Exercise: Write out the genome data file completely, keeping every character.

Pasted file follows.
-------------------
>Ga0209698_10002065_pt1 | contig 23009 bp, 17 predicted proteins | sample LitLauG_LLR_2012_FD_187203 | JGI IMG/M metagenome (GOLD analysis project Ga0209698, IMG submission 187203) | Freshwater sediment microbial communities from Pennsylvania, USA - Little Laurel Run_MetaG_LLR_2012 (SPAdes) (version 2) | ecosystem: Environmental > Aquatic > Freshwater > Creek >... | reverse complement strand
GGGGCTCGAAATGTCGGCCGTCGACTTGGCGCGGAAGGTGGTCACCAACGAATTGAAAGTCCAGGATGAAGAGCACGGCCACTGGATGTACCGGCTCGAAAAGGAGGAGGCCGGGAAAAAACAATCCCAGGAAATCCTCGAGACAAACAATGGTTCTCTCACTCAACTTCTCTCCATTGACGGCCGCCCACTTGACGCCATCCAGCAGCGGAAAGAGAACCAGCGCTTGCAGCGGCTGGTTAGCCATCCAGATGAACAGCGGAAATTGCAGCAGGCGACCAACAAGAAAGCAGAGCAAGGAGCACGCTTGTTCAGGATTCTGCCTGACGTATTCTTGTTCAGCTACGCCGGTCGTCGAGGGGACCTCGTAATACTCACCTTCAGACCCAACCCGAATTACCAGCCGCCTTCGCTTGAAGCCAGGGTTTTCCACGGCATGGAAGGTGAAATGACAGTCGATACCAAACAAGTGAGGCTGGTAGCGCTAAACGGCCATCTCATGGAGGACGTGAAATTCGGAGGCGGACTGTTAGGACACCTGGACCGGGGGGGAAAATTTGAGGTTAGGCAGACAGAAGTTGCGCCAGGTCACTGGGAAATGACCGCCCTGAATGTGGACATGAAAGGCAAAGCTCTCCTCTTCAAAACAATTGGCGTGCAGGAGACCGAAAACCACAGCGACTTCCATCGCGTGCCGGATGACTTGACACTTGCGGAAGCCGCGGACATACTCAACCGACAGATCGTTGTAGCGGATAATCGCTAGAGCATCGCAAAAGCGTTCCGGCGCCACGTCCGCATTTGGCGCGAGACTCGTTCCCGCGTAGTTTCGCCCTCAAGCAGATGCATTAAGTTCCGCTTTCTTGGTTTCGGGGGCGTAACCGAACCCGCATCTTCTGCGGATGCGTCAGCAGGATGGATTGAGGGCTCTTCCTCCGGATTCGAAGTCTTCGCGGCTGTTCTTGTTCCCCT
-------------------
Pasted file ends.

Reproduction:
>Ga0209698_10002065_pt1 | contig 23009 bp, 17 predicted proteins | sample LitLauG_LLR_2012_FD_187203 | JGI IMG/M metagenome (GOLD analysis project Ga0209698, IMG submission 187203) | Freshwater sediment microbial communities from Pennsylvania, USA - Little Laurel Run_MetaG_LLR_2012 (SPAdes) (version 2) | ecosystem: Environmental > Aquatic > Freshwater > Creek >... | reverse complement strand
GGGGCTCGAAATGTCGGCCGTCGACTTGGCGCGGAAGGTGGTCACCAACGAATTGAAAGTCCAGGATGAAGAGCACGGCCACTGGATGTACCGGCTCGAAAAGGAGGAGGCCGGGAAAAAACAATCCCAGGAAATCCTCGAGACAAACAATGGTTCTCTCACTCAACTTCTCTCCATTGACGGCCGCCCACTTGACGCCATCCAGCAGCGGAAAGAGAACCAGCGCTTGCAGCGGCTGGTTAGCCATCCAGATGAACAGCGGAAATTGCAGCAGGCGACCAACAAGAAAGCAGAGCAAGGAGCACGCTTGTTCAGGATTCTGCCTGACGTATTCTTGTTCAGCTACGCCGGTCGTCGAGGGGACCTCGTAATACTCACCTTCAGACCCAACCCGAATTACCAGCCGCCTTCGCTTGAAGCCAGGGTTTTCCACGGCATGGAAGGTGAAATGACAGTCGATACCAAACAAGTGAGGCTGGTAGCGCTAAACGGCCATCTCATGGAGGACGTGAAATTCGGAGGCGGACTGTTAGGACACCTGGACCGGGGGGGAAAATTTGAGGTTAGGCAGACAGAAGTTGCGCCAGGTCACTGGGAAATGACCGCCCTGAATGTGGACATGAAAGGCAAAGCTCTCCTCTTCAAAACAATTGGCGTGCAGGAGACCGAAAACCACAGCGACTTCCATCGCGTGCCGGATGACTTGACACTTGCGGAAGCCGCGGACATACTCAACCGACAGATCGTTGTAGCGGATAATCGCTAGAGCATCGCAAAAGCGTTCCGGCGCCACGTCCGCATTTGGCGCGAGACTCGTTCCCGCGTAGTTTCGCCCTCAAGCAGATGCATTAAGTTCCGCTTTCTTGGTTTCGGGGGCGTAACCGAACCCGCATCTTCTGCGGATGCGTCAGCAGGATGGATTGAGGGCTCTTCCTCCGGATTCGAAGTCTTCGCGGCTGTTCTTGTTCCCCT